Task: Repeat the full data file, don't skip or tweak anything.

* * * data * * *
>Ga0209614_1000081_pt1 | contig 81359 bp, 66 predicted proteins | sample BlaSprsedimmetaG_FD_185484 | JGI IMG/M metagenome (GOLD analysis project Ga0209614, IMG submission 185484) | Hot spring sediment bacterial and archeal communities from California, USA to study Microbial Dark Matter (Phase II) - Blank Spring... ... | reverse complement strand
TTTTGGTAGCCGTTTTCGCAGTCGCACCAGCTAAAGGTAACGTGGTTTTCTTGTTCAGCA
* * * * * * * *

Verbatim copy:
>Ga0209614_1000081_pt1 | contig 81359 bp, 66 predicted proteins | sample BlaSprsedimmetaG_FD_185484 | JGI IMG/M metagenome (GOLD analysis project Ga0209614, IMG submission 185484) | Hot spring sediment bacterial and archeal communities from California, USA to study Microbial Dark Matter (Phase II) - Blank Spring... ... | reverse complement strand
TTTTGGTAGCCGTTTTCGCAGTCGCACCAGCTAAAGGTAACGTGGTTTTCTTGTTCAGCA